Jacob David Sudol(b. Des Moines, Iowa 1980) writes intimate compositions that explore enigmatic phenomena and the inner nature of how we perceive sound. He recently finished his M.Mus. at McGill University and currently resides in La Jolla, CA where he is working towards a Ph.D. in composition at the University of California at San Diego with Roger Reynolds, Chinary Ung, Philippe Manoury, and Rand Steiger.
Over the last five years some of Jacob's mentors in composition have included John Rea, Denys Bouliane, Philippe Leroux, Sean Ferguson, Dan Asia, and Craig Walsh. He has also participated in master classes with Danish composer Bent Sørensen and German composer Manfred Stahnke.
During 2005-2006, Jacob was the first-ever composer-in-residence for the McGill Contemporary Music Ensemble under the direction of Denys Bouliane, in collaboration with the McGill Digital Composition Studio. He has also written music for the Nouvel Ensemble Moderne, the Contemporary Keyboard Society, percussionist Fernando Rocha, saxophonist Elizabeth Bunt, and clarinetist Krista Martynes. As an undergraduate at the University of Arizona, he composed the music for a collaborative dance project with choreographer Hillary Peterson, and he was the principal composer and pianist for El Proyecto de Santa Barbara, a chamber Latin jazz ensemble.
During the 2005 and 2007 Montréal/Nouvelles Musiques and 2006 MusiMars festivals Jacob was an electronic assistant for performances with Court-Circuit, Matt Haimovitz, Sara Laimon, Martin Matalon, Moritz Eggert, Manfred Stahnke, the Caput Ensemble, and the McGill Contemporary Music Ensemble. These concerts were broadcast by the CBC and the European Broadcasting Union in over fifty countries throughout the world. He is currently a studio research assistant for Pulitzer Prize-winning composer Roger Reynolds.
During his free time Jacob takes an active interest in religious phenomenology, cinema, acoustics, literature, poetry, and visual art. As a composer and performer, he always attempts to bring insights from these other fields into his work.
All music posted on this blog is posted out of love and the idea that for the truly great music of our time(s) to be known it must first and foremost be heard. If you like what you hear please support the artist by buying the recordings, scores, and/or encouraging the performances of the music in every way possible.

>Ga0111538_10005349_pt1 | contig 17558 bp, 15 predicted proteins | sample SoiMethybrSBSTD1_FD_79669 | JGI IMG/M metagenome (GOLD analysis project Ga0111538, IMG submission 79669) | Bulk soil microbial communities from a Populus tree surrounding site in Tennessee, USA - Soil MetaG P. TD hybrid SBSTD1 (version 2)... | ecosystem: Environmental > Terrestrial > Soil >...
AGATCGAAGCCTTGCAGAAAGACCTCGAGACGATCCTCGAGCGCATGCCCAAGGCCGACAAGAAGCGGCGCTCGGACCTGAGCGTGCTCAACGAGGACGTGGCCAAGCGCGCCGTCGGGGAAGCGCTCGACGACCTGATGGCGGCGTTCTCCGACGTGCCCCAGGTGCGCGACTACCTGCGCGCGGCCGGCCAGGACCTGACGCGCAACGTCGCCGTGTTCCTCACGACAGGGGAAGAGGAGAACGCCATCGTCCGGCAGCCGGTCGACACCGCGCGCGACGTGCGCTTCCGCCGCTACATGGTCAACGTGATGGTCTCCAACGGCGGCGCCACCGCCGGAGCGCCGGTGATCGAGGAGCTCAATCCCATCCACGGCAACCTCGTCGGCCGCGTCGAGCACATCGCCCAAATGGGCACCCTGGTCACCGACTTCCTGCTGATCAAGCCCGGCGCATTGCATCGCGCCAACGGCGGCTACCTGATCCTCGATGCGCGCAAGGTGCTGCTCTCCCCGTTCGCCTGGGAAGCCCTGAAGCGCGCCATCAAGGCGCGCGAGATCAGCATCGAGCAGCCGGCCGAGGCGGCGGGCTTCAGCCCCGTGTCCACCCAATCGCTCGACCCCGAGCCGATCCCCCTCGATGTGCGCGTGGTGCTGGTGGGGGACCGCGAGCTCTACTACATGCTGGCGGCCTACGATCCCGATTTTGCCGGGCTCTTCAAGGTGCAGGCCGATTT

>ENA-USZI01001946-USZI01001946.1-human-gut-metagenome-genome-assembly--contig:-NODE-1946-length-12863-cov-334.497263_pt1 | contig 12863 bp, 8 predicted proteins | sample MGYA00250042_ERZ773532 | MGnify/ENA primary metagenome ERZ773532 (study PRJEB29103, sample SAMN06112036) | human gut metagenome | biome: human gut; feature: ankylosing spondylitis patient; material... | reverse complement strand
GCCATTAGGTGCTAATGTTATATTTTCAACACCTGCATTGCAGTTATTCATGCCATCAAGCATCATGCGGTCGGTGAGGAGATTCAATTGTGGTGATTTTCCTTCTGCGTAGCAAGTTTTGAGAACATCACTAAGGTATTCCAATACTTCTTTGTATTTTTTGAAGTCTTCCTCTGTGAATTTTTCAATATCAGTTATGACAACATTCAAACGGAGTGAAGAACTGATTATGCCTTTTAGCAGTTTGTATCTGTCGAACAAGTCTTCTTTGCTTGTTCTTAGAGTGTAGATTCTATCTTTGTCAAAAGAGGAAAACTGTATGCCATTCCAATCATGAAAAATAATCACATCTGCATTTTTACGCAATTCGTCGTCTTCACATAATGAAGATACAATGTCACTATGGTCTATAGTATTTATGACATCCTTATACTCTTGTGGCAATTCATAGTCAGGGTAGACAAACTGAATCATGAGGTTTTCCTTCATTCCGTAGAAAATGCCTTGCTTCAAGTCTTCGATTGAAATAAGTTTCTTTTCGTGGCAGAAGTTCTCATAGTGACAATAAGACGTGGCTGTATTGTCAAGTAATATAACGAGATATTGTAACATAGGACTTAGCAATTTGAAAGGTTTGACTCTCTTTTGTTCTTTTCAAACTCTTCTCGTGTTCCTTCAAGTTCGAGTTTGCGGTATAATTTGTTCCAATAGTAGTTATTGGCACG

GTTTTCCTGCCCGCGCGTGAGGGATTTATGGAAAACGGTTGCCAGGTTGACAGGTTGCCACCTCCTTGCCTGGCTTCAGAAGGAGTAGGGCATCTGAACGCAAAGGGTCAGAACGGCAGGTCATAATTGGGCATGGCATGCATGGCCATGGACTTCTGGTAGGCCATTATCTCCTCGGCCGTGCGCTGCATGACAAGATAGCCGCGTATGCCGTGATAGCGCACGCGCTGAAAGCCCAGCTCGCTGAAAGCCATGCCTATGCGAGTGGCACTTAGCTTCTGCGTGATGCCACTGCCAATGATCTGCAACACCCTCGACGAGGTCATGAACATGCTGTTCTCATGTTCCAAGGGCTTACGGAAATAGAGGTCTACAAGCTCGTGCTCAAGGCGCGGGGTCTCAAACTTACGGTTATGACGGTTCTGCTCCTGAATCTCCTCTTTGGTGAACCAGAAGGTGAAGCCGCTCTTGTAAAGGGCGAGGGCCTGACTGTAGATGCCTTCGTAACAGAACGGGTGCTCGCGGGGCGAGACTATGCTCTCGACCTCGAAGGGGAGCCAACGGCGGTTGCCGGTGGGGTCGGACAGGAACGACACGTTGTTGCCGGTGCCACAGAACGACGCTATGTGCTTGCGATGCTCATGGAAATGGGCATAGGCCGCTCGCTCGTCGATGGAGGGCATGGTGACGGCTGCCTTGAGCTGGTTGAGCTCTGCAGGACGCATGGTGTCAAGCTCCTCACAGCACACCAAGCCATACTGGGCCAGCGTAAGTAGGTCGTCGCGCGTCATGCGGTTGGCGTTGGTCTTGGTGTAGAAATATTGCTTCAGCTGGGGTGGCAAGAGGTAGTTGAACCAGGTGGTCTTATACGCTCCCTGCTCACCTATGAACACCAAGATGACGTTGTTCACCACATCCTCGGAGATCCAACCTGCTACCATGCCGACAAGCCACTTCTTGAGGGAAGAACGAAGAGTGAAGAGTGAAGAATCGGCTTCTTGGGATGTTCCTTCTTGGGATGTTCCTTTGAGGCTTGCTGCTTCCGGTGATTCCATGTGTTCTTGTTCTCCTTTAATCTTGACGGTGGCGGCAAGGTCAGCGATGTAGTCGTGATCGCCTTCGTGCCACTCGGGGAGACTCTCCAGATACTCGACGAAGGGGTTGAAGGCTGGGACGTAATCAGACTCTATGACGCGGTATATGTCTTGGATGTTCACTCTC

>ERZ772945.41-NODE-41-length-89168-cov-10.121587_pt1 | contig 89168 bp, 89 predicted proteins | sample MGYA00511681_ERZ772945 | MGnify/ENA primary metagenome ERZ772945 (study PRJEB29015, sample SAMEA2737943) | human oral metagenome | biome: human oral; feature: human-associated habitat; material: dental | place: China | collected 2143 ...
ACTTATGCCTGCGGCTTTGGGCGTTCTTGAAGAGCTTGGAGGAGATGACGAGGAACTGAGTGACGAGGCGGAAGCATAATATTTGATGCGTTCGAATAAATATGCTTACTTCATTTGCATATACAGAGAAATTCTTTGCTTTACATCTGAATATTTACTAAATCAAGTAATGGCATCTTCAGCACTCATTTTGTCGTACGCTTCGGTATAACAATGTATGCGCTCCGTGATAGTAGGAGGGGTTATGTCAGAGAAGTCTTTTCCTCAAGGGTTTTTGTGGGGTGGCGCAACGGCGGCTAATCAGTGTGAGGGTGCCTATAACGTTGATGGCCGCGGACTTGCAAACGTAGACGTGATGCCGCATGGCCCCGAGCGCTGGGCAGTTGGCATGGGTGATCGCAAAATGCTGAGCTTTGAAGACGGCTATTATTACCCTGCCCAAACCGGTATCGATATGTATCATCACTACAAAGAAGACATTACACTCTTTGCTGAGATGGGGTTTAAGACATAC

If you are the composer, performer, performing organization, artist or directly represent the composer, performer, performing organization, or artist of anything posted on this website and would like your material removed please contact me and I will happily oblige.
For violin and cello (preliminary sketch for future string quartet)
Performed by Batya McAdam-Somer and Kaylie Eriksen
* * * * *
"Meditation at Lagunitas”
All the new thinking is about loss. In this it resembles all the old thinking. The idea, for example, that each particular erases the luminous clarity of a general idea. That the clown- faced woodpecker probing the dead sculpted trunk of that black birch is, by his presence, some tragic falling off from a first world of undivided light. Or the other notion that, because there is in this world no one thing to which the bramble of blackberry corresponds, a word is elegy to what it signifies. We talked about it late last night and in the voice of my friend, there was a thin wire of grief, a tone almost querulous. After a while I understood that, talking this way, everything dissolves: justice, pine, hair, woman, you and I. There was a woman I made love to and I remembered how, holding her small shoulders in my hands sometimes, I felt a violent wonder at her presence like a thirst for salt, for my childhood river with its island willows, silly music from the pleasure boat, muddy places where we caught the little orange-silver fish called pumpkinseed. It hardly had to do with her. Longing, we say, because desire is full of endless distances. I must have been the same to her. But I remember so much, the way her hands dismantled bread, the thing her father said that hurt her, what she dreamed. There are moments when the body is as numinous as words, days that are the good flesh continuing. Such tenderness, those afternoons and evenings, saying blackberry, blackberry, blackberry.
- Robert Hass from the poetry collection “Praise” (Ecco Press, 1979)